FEAR. Fear of violating someone’s privacy. Fear of violating HIPAA. Fear of negative feedback. That and the fact that once you see your patients, dictate your charts, fight with payers about billing and collections, take call, spend time with your families, eat and sleep, just when are you supposed to professionally engage through social media channels? There just aren’t enough hours in each day.
We've all heard the "Three R’s" (Reduce, Reuse, Recycle) that help to maximize efficiency and eliminate waste from our routine. Hospital leaders may think going green is costly, yet there are several ways to improve sustainability while maintaining profitability. In honor of Earth Day, here are five ideas that can turn ordinary, everyday practices into areas of opportunity.
1. Cut back emissions through vendor consolidation.
Using a prime vendor to consolidate supply orders into large bulk deliveries reduces your number of deliveries in any given week. Many of these vendors participate in the Environmental Protection Agency's SmartWay Transport Partnership program, which creates incentives for freight companies to improve supply chain fuel efficiency.
2. Reduce paper use through electronic ordering.
The average hospital produces close to three tons of waste per day and upwards of 80 percent of this is non-hazardous, mostly paper product. Maximizing your use of electronic data interchange systems for vendor transactions will reduce paper. EDI also increases efficiency and lowers administrative costs, so pay close attention to which of your vendors require paper ordering.
3. Choose green products.
Manufacturers are increasingly producing more natural medical goods that are cost-savers or cost-neutral and providers are responding. Kaiser Permanente recently announced that it is replacing its current IV solution bags and tubing with materials that are free of two chemicals shown to be potentially harmful to humans and the environment. In addition to being green, this decision will save the company an estimated $5 million per year. Draft an environmental purchasing policy for your organization that incorporates a switch to greener products and practices.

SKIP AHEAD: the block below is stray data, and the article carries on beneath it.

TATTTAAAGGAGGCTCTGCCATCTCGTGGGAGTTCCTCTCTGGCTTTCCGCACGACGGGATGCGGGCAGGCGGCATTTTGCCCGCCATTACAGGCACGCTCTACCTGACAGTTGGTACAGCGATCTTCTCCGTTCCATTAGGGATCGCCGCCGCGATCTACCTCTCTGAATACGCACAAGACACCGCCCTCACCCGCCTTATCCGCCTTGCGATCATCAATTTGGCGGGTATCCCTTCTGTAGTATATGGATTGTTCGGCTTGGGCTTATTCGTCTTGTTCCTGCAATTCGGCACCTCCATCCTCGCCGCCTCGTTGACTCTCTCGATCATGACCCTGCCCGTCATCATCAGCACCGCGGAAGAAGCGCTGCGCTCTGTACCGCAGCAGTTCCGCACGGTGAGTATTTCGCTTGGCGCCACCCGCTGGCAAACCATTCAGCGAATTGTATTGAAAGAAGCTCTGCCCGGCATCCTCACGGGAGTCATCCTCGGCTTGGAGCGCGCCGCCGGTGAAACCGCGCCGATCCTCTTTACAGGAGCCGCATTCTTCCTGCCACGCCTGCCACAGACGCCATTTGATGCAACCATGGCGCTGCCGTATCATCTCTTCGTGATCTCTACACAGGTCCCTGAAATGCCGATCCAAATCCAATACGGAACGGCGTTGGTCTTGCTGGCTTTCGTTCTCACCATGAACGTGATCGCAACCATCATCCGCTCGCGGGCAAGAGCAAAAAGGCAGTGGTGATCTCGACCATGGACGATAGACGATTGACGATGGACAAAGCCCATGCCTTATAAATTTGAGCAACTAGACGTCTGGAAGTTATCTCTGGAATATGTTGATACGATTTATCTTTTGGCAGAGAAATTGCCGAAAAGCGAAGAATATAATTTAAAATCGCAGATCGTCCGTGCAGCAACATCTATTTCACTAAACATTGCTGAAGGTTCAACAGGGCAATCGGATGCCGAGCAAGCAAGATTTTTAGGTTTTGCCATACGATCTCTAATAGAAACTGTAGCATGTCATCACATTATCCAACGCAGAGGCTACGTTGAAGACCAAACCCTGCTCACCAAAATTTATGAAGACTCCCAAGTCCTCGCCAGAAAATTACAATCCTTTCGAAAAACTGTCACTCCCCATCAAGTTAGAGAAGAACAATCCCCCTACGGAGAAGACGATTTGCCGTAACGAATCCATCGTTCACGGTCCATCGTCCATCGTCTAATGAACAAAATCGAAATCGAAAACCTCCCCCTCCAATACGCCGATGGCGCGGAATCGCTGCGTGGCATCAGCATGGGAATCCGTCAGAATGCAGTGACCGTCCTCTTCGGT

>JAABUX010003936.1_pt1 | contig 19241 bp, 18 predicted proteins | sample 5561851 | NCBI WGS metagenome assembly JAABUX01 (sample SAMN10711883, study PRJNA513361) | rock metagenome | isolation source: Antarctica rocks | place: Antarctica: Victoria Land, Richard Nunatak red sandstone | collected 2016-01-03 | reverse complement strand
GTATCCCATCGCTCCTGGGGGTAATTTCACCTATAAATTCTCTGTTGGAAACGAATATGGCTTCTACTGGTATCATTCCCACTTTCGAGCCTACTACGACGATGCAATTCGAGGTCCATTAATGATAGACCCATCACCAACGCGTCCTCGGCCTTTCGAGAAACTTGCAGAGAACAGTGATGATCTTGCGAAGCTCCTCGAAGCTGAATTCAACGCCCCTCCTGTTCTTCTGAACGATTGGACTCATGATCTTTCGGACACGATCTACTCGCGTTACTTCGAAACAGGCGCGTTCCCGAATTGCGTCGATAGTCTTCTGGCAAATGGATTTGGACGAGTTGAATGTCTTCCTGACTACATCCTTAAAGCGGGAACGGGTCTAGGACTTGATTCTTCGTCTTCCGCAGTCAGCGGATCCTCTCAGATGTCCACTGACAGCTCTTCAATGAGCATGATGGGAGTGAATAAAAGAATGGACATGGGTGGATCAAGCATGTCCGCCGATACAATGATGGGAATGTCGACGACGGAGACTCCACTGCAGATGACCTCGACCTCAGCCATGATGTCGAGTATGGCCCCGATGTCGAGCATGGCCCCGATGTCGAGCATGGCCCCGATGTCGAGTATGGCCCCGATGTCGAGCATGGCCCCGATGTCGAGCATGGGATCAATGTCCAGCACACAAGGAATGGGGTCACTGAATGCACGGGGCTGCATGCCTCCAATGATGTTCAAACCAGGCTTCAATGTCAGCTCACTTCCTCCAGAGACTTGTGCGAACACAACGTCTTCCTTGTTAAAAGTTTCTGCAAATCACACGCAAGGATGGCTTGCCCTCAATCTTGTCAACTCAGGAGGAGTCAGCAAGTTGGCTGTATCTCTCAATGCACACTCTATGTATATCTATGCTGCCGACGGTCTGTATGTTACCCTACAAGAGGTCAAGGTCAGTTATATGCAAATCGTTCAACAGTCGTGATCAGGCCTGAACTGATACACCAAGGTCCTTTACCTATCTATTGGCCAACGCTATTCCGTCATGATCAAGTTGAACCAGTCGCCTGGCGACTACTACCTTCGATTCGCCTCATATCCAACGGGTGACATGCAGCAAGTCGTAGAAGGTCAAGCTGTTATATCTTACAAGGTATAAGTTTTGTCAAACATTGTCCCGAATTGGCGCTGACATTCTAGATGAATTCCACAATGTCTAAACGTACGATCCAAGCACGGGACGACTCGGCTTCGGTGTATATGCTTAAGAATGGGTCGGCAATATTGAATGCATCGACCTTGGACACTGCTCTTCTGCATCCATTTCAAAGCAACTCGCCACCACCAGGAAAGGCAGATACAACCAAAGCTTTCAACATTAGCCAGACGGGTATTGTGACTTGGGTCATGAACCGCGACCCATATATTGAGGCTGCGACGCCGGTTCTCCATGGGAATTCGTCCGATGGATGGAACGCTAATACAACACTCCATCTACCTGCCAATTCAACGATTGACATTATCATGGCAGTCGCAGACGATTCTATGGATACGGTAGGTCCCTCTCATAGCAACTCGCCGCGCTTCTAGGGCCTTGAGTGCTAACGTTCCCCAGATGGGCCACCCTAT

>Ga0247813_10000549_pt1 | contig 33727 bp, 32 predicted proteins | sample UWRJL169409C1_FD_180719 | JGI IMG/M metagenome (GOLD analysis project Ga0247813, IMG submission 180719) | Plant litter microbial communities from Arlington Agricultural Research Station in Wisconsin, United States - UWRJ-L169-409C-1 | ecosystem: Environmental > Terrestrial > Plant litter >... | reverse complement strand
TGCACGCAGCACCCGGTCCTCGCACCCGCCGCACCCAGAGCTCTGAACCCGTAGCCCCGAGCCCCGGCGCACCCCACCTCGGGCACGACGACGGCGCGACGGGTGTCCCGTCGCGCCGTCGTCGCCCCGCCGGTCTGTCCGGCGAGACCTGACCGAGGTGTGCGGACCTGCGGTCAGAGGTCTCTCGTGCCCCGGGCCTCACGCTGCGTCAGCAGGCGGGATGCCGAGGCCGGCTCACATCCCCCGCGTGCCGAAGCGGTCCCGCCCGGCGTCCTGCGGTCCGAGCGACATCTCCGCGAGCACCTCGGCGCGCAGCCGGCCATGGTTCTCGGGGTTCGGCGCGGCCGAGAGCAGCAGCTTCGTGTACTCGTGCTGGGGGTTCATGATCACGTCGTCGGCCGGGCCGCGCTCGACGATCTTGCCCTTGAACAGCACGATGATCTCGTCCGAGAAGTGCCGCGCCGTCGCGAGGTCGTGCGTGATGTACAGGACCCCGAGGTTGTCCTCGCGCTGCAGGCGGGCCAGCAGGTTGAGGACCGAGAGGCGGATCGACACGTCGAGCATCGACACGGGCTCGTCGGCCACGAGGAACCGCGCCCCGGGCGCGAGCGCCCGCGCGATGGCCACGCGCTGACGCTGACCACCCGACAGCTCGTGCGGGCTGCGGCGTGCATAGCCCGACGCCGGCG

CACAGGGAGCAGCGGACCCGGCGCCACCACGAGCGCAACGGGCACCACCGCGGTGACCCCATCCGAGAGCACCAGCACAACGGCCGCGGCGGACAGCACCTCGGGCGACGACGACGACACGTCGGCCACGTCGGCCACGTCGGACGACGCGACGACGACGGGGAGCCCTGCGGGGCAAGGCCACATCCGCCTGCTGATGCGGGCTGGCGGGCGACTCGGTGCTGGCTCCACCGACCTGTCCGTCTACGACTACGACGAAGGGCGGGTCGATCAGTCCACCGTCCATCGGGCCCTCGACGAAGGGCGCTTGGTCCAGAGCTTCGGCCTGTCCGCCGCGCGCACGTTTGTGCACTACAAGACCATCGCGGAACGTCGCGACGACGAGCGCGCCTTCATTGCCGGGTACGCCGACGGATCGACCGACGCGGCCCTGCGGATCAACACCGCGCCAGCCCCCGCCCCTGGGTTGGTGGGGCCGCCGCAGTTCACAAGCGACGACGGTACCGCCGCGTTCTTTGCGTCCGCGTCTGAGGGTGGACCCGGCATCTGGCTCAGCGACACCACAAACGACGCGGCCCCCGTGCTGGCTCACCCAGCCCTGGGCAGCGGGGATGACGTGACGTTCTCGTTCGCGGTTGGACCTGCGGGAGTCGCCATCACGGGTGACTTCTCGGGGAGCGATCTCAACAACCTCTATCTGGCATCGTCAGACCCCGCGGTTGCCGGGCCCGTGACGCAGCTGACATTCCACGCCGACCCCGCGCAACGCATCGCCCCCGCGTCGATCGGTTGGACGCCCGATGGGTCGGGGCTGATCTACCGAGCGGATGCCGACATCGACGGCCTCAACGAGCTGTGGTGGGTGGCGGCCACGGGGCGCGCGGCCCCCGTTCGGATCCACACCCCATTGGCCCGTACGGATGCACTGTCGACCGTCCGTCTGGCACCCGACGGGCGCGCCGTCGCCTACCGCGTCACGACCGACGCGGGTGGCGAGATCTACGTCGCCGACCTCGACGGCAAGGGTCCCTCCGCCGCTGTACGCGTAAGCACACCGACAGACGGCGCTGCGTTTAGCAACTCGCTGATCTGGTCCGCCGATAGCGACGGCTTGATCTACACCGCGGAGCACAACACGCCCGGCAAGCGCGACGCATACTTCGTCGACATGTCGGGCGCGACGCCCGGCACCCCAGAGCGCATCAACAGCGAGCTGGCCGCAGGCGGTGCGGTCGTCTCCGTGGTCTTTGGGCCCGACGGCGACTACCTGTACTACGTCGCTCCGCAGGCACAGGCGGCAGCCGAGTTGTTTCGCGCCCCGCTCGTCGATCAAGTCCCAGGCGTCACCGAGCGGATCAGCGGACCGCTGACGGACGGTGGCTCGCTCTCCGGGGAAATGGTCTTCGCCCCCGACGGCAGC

4. Increase your energy awareness. According to the EPA's ENERGY STAR® program:
Every $1 a non-profit healthcare organization saves on energy is equivalent to $20 in new hospital revenue
Every five percent energy cost reduction for for-profit hospitals can increase earnings per share by one cent.
Hospital operations are energy-intensive, so incorporating simple steps to reduce energy consumption can add up to long-term savings. Low-cost supply purchasing ideas — such as buying energy efficient light bulbs or installing motion sensors in rooms that are used with less frequency — are available on the EPA's website.
5. Eliminate cardboard.
Corrugated cardboard represents a large portion of the solid waste that gets discarded by hospitals each year. It takes up valuable storage space and significantly increases waste disposal costs for providers due to its bulkiness. Yet it is one of the easiest materials to recycle. Many vendors offer recycling programs such as one in Los Angeles, where a distributor collects cardboard from participating hospitals at no extra cost. Also consider switching to smaller just-in-time or low-unit-of-measure orders that allow for a variety of supplies to be delivered together in one reusable tote ready for immediate use. This can vastly reduce cardboard usage.
Most vendors are able to identify green product alternatives and distributors have programs to help you choose such products and adopt greener processes. Ask your medical products supplier what they are doing to lessen their organization's environmental footprint. Through active dialogue, you may find that your efforts quickly catch on and become a permanent fixture at your organization.